I Am Malala

 /   /  By Emma Birches
Stone Soup Magazine
May/June 2015

By Malala Yousafzai and Christina Lamb, Reviewed by Neha Gopal

I Am Malala book cover

I Am Malala, by Malala Yousafzai and Christina
Lamb; Little, Brown and Company: New York,
2013; $26

Would you stand up for what you believe in, even if it meant losing your life? With the rise of the Taliban, people of Afghanistan and Pakistan faced difficult times. Life was especially hard for girls. There were frequent whipping, beating, and verbal abuse. Women were locked up and beaten just for wearing nail polish. Non-covered ankles, bright clothes, high heels, white shoes, and even laughing loudly could lead to harsh punishment.

Furthermore, the Taliban banned girls from attending school and getting an education. Hundreds of schools for girls were destroyed by this Islamic fundamentalist organization. School is meant for learning, but in that region of the world, it was a place of fear and violence.

However, one girl spoke out and fought for the right to an education. On October 9, 2012, when she was fifteen years old, a gunman abruptly stopped her school bus and fired three shots at her. The shots were heard around the world, sparking national and international support for her. Her name is Malala.

Malala Yousafzai was born on July 12, 1997, in Swat Valley, Pakistan. Nobody congratulated her parents. Girls were thought to be capable of only household chores and raising children. “I was a girl in a land where rifles are fired in celebration of a son, while daughters are hidden away behind a curtain,” said Malala. Nonetheless, her father saw something special in her and named her after Malalai, a war heroine in Afghanistan.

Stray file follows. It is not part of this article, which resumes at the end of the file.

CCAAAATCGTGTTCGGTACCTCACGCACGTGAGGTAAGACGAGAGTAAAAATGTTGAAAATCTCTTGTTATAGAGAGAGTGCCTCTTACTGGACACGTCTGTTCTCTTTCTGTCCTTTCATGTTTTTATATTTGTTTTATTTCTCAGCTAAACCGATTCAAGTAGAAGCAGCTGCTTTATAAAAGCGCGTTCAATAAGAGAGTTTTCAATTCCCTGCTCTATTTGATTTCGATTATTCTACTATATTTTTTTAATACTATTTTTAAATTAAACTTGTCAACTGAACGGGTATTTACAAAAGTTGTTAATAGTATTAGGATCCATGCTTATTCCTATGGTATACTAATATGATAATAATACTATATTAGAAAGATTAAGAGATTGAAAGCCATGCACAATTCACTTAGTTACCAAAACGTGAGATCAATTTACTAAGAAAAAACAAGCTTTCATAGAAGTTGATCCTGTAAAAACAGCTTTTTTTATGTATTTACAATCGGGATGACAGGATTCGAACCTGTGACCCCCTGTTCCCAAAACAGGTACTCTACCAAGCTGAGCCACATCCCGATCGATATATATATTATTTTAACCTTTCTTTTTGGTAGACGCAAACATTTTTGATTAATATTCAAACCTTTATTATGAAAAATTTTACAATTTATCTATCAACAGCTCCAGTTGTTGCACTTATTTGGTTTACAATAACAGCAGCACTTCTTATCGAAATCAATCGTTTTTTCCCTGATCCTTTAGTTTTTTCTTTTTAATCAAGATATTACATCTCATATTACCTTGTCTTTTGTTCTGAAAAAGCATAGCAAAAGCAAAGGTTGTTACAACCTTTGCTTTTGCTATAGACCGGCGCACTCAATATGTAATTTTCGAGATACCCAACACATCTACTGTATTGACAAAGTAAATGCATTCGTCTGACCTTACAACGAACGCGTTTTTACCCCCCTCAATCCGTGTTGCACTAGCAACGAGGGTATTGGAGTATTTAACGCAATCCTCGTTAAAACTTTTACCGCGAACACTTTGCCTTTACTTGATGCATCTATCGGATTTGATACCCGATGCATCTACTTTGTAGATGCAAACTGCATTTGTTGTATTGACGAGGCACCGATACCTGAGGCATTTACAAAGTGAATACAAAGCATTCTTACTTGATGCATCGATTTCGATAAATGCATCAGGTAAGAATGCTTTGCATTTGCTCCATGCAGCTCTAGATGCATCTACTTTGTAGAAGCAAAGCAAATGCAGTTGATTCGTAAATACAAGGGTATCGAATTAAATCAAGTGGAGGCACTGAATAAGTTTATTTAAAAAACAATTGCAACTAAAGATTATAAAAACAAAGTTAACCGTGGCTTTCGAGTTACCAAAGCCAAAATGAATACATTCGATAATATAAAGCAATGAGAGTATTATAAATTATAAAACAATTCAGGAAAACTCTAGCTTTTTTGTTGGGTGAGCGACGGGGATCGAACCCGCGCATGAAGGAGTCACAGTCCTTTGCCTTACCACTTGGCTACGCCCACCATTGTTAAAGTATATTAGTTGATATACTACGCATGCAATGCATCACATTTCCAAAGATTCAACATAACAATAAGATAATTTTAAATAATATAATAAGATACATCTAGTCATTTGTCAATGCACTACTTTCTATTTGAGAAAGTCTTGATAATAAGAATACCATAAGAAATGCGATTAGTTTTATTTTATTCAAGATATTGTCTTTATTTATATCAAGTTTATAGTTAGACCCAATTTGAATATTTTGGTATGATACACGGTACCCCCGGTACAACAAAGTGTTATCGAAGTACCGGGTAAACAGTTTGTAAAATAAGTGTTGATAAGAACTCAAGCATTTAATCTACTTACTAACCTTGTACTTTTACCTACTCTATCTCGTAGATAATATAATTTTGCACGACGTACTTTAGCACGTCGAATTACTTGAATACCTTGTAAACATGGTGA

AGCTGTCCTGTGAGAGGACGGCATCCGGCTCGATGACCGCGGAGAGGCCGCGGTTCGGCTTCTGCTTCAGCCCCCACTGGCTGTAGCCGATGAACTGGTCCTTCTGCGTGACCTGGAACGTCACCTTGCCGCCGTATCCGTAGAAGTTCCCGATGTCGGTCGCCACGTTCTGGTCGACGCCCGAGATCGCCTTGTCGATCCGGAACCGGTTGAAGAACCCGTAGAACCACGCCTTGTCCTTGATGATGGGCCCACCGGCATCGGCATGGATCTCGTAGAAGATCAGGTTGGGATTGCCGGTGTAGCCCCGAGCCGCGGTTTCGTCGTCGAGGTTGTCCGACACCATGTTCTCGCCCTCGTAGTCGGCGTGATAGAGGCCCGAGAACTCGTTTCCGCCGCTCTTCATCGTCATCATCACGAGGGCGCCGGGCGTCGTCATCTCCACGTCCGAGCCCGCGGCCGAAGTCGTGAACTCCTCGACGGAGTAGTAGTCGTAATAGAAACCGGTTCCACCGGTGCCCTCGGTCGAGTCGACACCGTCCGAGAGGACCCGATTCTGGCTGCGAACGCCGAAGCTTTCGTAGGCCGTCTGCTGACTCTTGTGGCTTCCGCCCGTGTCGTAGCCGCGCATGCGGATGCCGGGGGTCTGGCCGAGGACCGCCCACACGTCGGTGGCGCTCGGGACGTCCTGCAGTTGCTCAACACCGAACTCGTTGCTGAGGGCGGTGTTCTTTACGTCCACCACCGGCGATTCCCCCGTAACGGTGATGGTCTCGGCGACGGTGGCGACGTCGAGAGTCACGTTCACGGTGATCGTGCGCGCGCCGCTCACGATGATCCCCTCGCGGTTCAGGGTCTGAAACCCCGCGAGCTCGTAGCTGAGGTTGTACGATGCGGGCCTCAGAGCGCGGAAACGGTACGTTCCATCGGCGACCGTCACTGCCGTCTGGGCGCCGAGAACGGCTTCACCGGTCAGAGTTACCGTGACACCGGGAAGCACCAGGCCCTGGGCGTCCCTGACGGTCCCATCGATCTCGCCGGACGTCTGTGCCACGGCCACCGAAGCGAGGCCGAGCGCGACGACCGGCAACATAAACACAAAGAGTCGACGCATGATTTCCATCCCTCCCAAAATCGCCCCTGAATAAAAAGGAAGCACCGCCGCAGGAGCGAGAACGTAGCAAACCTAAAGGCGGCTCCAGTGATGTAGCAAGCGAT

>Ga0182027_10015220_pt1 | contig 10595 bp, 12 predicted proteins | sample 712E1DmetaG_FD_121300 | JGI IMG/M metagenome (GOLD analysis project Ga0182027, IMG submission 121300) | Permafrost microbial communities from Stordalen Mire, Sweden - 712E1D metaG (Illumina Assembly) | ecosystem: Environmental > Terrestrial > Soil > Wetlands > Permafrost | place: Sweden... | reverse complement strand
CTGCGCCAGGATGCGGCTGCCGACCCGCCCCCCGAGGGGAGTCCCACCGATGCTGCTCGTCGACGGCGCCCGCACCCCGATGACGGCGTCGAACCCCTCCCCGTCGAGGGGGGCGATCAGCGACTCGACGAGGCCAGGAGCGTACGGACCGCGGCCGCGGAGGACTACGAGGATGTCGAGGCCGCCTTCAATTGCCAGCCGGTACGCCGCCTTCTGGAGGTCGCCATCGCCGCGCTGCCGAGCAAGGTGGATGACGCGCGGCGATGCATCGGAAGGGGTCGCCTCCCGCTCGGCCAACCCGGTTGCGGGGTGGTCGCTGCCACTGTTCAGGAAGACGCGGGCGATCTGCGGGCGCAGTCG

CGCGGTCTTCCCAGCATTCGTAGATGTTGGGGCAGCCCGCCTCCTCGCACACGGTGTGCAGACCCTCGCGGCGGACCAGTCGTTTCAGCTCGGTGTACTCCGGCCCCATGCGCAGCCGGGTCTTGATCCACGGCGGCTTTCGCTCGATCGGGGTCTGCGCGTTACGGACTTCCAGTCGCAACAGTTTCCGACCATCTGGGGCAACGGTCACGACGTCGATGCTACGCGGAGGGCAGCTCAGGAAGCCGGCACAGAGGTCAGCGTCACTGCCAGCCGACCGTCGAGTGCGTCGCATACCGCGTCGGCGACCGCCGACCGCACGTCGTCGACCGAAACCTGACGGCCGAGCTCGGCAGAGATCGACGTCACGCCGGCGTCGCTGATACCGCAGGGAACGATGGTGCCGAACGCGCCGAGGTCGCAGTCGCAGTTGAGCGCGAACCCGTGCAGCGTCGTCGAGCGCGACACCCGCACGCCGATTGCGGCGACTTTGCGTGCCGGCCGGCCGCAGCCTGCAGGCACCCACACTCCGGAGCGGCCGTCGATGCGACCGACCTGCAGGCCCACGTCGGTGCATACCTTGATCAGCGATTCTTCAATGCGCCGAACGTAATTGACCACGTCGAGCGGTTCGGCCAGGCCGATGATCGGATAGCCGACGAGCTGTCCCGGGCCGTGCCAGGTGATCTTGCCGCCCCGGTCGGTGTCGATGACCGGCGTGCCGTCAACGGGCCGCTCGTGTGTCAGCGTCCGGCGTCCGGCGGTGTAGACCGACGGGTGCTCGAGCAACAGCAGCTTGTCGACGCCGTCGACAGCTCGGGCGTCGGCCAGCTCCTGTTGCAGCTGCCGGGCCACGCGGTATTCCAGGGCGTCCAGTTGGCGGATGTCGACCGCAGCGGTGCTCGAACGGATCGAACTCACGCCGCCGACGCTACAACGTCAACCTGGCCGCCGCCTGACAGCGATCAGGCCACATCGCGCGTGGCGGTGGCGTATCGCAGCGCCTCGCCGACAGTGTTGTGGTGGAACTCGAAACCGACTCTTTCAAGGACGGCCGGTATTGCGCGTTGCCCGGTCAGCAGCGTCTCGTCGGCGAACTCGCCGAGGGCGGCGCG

Her father being a school owner and a teacher, Malala developed a deep passion for learning at an early age. She was one of the few brave people to speak out against the injustice girls faced in her community. Like her father, she spoke out and was heard on radio and appeared on TV. She also wrote a blog detailing her life under the Taliban rule. Her remarkable story became a New York Times documentary and caught the eyes of millions.

Unfortunately, her strong words angered the Taliban, who decided to kill her, despite her age. A week after being shot, Malala woke up thousands of miles away from her home with a tube in her neck to help her breathe. She had survived. And she became even more determined. Her story was heard around the world and she soon became a spokesperson for education worldwide.

At such a young age, she made people around the world stand together for a universal cause, demanding that all children go to school. More than three million people signed the Malala Petition. Her fearless nature is inspiring beyond measure and she has fought for the cause of millions of children who live in poverty, endure terrorism, and do not have the chance to go to school. In 2014, Malala won the Nobel Peace Prize for her incredible struggle, making her the youngest winner of this prestigious award.

I am Malala is a breathtaking story of how one girl’s courage and words touched millions of people: Too many children take the privilege of going to school for granted. This book reminds all of us to value our rights and freedom. It takes us through Malala’s audacious journey of confronting terrorism, violence, and fear. You’ll be glad that you traveled with her.

I Am Malala Neha Gopal

Neha Gopal, 13
College Station, Texas

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